PRACTICE GUIDE FOR SECOND MORTGAGES
Due diligence, documentation, and recovery, there are specific matters to note for those lenders providing finance through the use of second mortgages.
At Bennett & Philp, a number of our lender clients provide finance in this space and we have taken the time to collate some of our best advice to second mortgagees in a practice guide being a series of articles dedicated to the use of second mortgages.
This guide covers critical information about second mortgages as well as tips and traps to watch out for when lending via this type of security.
This guide is also relevant to first mortgagees in understanding the rights of second mortgagees. Some of our more general advice will also be applicable to first mortgage securities.
Due diligence in second mortgage transactions must go further than checking the balance owing on the first mortgage. Our guide considers:
- How to calculate serviceability;
- Tips and traps in reading valuations;
- Why you should obtain full details of the first ranking security; and
- The legal searches available and those you should not miss.
Mortgage versus Caveat
Different jurisdictions in Australia have different requirements for the registration of second mortgages that may affect whether a second mortgage can be registered.
Our guide considers the registration requirements for second mortgages each State and Territory and some important matters to consider such as:
- when consent of the first mortgagee is required;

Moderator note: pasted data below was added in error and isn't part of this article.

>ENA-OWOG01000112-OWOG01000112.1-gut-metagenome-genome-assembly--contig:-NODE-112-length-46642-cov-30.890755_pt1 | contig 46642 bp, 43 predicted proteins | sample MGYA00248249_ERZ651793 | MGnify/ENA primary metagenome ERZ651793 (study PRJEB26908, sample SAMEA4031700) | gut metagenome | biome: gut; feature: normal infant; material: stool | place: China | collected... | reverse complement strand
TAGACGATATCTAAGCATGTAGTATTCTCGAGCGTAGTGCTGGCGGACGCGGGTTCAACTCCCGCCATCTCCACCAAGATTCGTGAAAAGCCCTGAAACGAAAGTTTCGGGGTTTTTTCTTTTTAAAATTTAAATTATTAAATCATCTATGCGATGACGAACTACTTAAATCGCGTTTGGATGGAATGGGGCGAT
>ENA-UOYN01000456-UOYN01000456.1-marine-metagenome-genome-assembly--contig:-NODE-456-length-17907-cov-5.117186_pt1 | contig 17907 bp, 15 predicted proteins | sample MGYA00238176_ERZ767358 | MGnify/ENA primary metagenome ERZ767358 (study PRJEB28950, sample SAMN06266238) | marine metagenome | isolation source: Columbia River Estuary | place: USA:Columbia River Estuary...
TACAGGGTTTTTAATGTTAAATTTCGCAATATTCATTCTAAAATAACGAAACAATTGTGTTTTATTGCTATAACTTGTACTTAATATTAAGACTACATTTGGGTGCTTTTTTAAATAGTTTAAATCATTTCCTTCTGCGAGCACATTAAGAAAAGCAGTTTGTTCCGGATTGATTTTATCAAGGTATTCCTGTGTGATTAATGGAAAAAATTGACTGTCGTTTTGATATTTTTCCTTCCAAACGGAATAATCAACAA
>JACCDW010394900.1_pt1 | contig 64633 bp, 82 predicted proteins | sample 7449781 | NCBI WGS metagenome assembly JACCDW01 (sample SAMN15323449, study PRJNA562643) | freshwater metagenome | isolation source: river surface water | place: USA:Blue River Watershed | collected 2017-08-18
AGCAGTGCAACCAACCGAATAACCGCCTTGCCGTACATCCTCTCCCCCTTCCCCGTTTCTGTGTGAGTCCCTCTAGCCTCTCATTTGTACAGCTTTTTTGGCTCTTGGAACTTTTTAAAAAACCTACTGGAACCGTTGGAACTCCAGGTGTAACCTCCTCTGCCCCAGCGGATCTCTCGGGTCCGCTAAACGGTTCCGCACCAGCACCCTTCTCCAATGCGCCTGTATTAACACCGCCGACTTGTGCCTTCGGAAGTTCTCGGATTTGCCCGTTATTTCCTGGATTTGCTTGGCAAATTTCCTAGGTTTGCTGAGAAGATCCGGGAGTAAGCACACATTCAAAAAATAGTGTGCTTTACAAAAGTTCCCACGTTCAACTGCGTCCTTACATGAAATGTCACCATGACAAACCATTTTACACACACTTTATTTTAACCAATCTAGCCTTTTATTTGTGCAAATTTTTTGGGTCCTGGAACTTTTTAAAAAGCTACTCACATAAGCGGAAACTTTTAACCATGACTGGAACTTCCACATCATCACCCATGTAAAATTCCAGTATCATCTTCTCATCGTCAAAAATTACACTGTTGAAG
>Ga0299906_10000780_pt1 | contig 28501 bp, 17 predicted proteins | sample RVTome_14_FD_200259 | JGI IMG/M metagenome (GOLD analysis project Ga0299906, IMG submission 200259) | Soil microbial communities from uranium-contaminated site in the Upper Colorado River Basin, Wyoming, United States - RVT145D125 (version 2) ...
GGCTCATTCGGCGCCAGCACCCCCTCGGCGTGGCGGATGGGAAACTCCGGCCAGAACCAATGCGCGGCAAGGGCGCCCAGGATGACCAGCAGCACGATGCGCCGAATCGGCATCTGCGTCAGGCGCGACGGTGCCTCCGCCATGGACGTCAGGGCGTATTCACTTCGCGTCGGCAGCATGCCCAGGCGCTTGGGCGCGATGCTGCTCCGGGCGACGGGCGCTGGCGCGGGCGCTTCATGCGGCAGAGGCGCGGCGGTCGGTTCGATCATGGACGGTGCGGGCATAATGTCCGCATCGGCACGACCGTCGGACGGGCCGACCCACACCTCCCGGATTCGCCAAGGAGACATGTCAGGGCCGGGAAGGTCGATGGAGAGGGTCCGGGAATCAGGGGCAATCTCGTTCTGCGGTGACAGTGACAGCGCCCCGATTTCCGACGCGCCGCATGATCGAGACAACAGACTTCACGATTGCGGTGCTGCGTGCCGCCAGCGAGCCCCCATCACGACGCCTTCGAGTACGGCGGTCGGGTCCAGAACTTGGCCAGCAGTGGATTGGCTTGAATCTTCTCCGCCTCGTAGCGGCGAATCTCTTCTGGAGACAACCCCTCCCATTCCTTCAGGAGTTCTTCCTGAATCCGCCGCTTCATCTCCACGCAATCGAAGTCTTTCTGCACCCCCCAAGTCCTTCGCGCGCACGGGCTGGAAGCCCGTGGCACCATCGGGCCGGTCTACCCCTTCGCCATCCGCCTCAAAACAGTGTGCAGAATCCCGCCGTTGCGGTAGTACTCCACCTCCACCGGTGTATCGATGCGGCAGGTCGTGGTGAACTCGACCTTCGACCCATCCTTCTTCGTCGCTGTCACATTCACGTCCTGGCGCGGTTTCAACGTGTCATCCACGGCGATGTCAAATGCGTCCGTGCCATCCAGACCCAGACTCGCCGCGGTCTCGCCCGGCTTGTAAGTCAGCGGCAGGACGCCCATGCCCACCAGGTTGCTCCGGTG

- why use a caveat and what the risks are; and
- what happens if you have an unregistered mortgage.
Deeds of Priority
A deed of priority is an agreement entered into between mortgagees of the same property to define the nature of their relationship. However, many deeds of priority that we see simply re-state the existing position at law.
Our guide considers:
- the legal rights that already exist for second mortgagees;
- when a deed of priority should be used; and
- what a deed of priority should cover.
Default and Execution
Default and execution is usually not considered until it occurs, but it is important that lenders entering into second mortgages understand what can happen. This can impact on the type of security chosen and how a lender might respond to concerns or late payments.
Our guide looks at:
- important things to consider when dealing with a default;
- how to correspond with another mortgagee and the effect of 'take out' rights;
- the obligations of a mortgagee when effecting power of sale; and
- how other securities such as personal guarantees and general security agreements may be useful.
We hope you enjoy our practice guide series and derive some important information to apply in your business, whether as a first mortgagee or second mortgagee.
The content of this article is intended to provide a general guide to the subject matter. Specialist advice should be sought about your specific circumstances.